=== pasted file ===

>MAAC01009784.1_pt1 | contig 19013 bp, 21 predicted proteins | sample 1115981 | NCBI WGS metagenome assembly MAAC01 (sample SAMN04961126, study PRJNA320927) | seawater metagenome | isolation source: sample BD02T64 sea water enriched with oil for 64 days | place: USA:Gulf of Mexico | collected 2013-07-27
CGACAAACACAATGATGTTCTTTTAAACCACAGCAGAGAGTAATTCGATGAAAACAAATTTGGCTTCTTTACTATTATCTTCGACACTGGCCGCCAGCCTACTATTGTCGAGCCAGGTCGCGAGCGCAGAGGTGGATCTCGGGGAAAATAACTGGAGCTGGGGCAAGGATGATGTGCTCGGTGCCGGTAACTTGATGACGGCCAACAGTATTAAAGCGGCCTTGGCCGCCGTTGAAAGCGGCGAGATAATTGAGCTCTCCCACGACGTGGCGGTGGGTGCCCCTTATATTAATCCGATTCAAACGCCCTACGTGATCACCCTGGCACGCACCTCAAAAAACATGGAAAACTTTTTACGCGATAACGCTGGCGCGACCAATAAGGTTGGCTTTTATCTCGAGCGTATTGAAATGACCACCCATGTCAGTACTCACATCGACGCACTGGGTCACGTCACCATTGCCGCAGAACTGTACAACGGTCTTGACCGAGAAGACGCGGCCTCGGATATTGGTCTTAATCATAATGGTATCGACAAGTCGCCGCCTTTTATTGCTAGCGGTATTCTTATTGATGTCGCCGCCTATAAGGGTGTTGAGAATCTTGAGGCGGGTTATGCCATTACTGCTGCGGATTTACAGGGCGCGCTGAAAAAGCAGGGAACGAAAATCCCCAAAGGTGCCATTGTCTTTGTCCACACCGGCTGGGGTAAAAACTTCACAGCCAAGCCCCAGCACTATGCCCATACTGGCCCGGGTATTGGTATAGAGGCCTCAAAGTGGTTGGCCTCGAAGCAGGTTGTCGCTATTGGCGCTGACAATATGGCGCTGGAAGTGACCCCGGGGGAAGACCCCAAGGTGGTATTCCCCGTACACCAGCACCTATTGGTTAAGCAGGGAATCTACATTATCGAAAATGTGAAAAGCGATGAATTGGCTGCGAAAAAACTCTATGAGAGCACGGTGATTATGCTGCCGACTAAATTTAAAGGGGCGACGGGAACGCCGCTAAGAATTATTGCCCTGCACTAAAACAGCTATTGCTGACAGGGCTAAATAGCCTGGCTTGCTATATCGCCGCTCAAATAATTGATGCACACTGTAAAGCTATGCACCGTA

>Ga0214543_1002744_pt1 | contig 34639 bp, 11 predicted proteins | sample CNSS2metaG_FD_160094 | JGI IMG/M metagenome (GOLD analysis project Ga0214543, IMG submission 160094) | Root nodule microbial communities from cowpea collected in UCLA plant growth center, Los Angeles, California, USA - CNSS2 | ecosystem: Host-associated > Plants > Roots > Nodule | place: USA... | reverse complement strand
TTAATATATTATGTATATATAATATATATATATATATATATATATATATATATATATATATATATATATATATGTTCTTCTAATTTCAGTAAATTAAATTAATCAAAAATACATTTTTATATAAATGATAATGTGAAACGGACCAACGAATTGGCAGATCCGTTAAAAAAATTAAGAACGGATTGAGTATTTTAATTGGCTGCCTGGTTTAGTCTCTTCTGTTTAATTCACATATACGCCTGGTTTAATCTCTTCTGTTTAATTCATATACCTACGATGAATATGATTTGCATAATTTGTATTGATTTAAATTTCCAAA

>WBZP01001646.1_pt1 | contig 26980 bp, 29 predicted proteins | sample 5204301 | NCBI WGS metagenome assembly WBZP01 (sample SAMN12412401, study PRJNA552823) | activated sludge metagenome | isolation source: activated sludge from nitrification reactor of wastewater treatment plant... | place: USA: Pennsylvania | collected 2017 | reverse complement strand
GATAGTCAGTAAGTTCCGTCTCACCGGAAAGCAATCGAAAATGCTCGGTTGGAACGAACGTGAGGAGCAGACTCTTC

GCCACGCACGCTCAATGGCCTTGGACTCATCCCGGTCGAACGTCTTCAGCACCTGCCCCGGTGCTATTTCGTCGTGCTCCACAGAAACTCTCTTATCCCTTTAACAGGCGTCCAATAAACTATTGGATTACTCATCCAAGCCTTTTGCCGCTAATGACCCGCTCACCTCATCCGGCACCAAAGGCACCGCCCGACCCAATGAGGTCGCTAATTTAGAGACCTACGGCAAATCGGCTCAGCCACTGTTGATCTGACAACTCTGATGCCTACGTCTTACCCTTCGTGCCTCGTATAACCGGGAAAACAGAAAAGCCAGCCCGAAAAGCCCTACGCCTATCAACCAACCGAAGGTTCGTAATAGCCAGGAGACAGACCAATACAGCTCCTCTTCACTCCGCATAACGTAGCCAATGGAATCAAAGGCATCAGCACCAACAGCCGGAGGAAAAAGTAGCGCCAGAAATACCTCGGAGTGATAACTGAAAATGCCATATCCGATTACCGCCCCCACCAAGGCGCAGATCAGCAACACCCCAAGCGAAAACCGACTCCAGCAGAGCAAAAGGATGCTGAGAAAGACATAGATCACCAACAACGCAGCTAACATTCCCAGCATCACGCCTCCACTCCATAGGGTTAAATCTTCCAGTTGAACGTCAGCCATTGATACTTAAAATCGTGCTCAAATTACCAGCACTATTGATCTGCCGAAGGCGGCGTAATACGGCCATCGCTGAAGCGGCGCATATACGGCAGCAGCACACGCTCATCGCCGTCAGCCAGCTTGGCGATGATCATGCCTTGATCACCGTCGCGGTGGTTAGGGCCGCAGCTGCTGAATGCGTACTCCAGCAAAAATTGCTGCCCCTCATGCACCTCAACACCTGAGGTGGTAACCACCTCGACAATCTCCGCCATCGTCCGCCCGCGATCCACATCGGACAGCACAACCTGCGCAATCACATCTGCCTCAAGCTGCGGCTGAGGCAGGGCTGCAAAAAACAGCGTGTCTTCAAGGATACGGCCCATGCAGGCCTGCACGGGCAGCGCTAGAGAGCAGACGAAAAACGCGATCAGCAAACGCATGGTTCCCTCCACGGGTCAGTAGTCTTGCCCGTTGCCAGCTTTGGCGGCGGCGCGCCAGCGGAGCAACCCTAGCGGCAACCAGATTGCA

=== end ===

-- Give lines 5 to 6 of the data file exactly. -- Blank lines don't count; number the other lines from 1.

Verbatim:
>WBZP01001646.1_pt1 | contig 26980 bp, 29 predicted proteins | sample 5204301 | NCBI WGS metagenome assembly WBZP01 (sample SAMN12412401, study PRJNA552823) | activated sludge metagenome | isolation source: activated sludge from nitrification reactor of wastewater treatment plant... | place: USA: Pennsylvania | collected 2017 | reverse complement strand
GATAGTCAGTAAGTTCCGTCTCACCGGAAAGCAATCGAAAATGCTCGGTTGGAACGAACGTGAGGAGCAGACTCTTC